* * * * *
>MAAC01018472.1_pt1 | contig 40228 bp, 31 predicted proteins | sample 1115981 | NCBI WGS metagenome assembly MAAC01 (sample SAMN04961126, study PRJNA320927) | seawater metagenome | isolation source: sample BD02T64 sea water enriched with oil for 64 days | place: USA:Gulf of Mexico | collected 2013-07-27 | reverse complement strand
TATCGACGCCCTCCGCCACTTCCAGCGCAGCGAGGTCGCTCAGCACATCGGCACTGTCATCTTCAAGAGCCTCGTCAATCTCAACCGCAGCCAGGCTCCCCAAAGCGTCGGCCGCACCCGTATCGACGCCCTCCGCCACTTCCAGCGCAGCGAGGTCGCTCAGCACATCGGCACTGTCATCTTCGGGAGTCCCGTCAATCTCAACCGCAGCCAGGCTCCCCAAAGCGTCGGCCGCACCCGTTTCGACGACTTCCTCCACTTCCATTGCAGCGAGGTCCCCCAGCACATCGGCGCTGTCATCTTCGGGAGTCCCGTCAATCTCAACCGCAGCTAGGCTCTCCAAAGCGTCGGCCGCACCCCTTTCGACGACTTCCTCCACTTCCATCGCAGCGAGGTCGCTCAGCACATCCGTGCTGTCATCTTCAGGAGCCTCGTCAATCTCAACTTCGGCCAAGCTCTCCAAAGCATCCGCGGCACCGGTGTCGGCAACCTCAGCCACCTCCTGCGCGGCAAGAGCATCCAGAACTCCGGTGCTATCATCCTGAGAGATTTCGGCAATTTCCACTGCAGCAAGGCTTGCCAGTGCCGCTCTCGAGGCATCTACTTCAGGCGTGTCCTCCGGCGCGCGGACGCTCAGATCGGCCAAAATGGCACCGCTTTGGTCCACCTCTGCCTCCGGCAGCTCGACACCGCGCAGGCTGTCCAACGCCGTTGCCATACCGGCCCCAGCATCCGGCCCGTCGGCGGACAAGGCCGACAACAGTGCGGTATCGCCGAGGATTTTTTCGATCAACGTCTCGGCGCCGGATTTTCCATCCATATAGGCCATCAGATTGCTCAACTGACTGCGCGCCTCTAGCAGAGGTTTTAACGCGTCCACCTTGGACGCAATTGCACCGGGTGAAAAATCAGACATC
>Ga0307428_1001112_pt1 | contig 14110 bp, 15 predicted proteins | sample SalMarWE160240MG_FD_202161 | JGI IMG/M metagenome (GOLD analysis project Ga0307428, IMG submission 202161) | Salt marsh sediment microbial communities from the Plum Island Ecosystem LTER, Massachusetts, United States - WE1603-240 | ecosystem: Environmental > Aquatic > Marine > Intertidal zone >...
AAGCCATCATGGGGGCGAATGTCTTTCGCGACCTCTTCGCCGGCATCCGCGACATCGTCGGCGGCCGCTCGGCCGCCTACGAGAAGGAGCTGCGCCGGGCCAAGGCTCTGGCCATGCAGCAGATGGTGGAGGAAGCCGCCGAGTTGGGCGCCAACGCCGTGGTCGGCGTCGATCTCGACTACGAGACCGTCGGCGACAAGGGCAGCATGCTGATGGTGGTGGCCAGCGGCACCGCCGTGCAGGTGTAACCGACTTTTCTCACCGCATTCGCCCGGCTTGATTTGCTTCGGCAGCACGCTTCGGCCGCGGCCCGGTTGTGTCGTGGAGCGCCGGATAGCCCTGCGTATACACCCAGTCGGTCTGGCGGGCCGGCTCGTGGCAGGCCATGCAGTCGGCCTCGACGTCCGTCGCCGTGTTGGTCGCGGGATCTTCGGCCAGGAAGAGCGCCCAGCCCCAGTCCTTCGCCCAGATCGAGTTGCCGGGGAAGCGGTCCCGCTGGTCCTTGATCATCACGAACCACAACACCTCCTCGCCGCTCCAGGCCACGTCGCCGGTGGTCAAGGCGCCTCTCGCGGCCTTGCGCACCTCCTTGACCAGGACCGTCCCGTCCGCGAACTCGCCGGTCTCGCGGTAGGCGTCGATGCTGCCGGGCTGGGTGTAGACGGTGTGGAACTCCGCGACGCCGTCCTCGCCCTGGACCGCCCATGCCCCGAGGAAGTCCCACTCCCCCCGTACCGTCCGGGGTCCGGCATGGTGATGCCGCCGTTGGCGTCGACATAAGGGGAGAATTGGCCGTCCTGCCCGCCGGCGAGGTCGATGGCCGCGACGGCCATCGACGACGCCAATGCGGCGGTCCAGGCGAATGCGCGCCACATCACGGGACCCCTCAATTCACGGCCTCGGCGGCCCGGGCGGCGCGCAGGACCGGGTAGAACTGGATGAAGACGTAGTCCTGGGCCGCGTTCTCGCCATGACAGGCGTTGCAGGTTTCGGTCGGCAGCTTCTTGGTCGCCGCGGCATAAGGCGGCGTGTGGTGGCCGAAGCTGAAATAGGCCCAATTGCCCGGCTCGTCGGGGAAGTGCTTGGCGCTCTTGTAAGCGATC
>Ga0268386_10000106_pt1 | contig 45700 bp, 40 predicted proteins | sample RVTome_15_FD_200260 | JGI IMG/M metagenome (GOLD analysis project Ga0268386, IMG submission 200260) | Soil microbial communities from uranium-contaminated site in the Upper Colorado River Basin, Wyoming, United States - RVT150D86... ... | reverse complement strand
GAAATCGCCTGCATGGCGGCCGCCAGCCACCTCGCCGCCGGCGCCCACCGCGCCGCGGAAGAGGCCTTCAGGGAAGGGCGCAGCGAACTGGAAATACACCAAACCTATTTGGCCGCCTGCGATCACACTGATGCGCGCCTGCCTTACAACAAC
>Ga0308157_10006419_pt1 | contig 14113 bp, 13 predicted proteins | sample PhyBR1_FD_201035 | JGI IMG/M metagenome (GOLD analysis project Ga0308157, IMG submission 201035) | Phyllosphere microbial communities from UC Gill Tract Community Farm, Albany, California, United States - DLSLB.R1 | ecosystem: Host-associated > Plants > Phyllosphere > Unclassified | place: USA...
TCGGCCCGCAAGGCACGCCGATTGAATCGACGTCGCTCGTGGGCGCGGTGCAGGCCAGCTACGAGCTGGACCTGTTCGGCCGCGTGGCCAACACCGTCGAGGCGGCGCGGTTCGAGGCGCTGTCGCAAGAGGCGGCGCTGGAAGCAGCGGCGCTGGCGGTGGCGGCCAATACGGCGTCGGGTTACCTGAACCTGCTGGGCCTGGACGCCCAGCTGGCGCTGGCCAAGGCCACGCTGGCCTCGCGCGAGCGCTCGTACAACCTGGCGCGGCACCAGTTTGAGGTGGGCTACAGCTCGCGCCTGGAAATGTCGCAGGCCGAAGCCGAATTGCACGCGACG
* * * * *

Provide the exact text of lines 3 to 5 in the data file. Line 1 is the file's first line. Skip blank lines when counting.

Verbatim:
>Ga0307428_1001112_pt1 | contig 14110 bp, 15 predicted proteins | sample SalMarWE160240MG_FD_202161 | JGI IMG/M metagenome (GOLD analysis project Ga0307428, IMG submission 202161) | Salt marsh sediment microbial communities from the Plum Island Ecosystem LTER, Massachusetts, United States - WE1603-240 | ecosystem: Environmental > Aquatic > Marine > Intertidal zone >...
AAGCCATCATGGGGGCGAATGTCTTTCGCGACCTCTTCGCCGGCATCCGCGACATCGTCGGCGGCCGCTCGGCCGCCTACGAGAAGGAGCTGCGCCGGGCCAAGGCTCTGGCCATGCAGCAGATGGTGGAGGAAGCCGCCGAGTTGGGCGCCAACGCCGTGGTCGGCGTCGATCTCGACTACGAGACCGTCGGCGACAAGGGCAGCATGCTGATGGTGGTGGCCAGCGGCACCGCCGTGCAGGTGTAACCGACTTTTCTCACCGCATTCGCCCGGCTTGATTTGCTTCGGCAGCACGCTTCGGCCGCGGCCCGGTTGTGTCGTGGAGCGCCGGATAGCCCTGCGTATACACCCAGTCGGTCTGGCGGGCCGGCTCGTGGCAGGCCATGCAGTCGGCCTCGACGTCCGTCGCCGTGTTGGTCGCGGGATCTTCGGCCAGGAAGAGCGCCCAGCCCCAGTCCTTCGCCCAGATCGAGTTGCCGGGGAAGCGGTCCCGCTGGTCCTTGATCATCACGAACCACAACACCTCCTCGCCGCTCCAGGCCACGTCGCCGGTGGTCAAGGCGCCTCTCGCGGCCTTGCGCACCTCCTTGACCAGGACCGTCCCGTCCGCGAACTCGCCGGTCTCGCGGTAGGCGTCGATGCTGCCGGGCTGGGTGTAGACGGTGTGGAACTCCGCGACGCCGTCCTCGCCCTGGACCGCCCATGCCCCGAGGAAGTCCCACTCCCCCCGTACCGTCCGGGGTCCGGCATGGTGATGCCGCCGTTGGCGTCGACATAAGGGGAGAATTGGCCGTCCTGCCCGCCGGCGAGGTCGATGGCCGCGACGGCCATCGACGACGCCAATGCGGCGGTCCAGGCGAATGCGCGCCACATCACGGGACCCCTCAATTCACGGCCTCGGCGGCCCGGGCGGCGCGCAGGACCGGGTAGAACTGGATGAAGACGTAGTCCTGGGCCGCGTTCTCGCCATGACAGGCGTTGCAGGTTTCGGTCGGCAGCTTCTTGGTCGCCGCGGCATAAGGCGGCGTGTGGTGGCCGAAGCTGAAATAGGCCCAATTGCCCGGCTCGTCGGGGAAGTGCTTGGCGCTCTTGTAAGCGATC
>Ga0268386_10000106_pt1 | contig 45700 bp, 40 predicted proteins | sample RVTome_15_FD_200260 | JGI IMG/M metagenome (GOLD analysis project Ga0268386, IMG submission 200260) | Soil microbial communities from uranium-contaminated site in the Upper Colorado River Basin, Wyoming, United States - RVT150D86... ... | reverse complement strand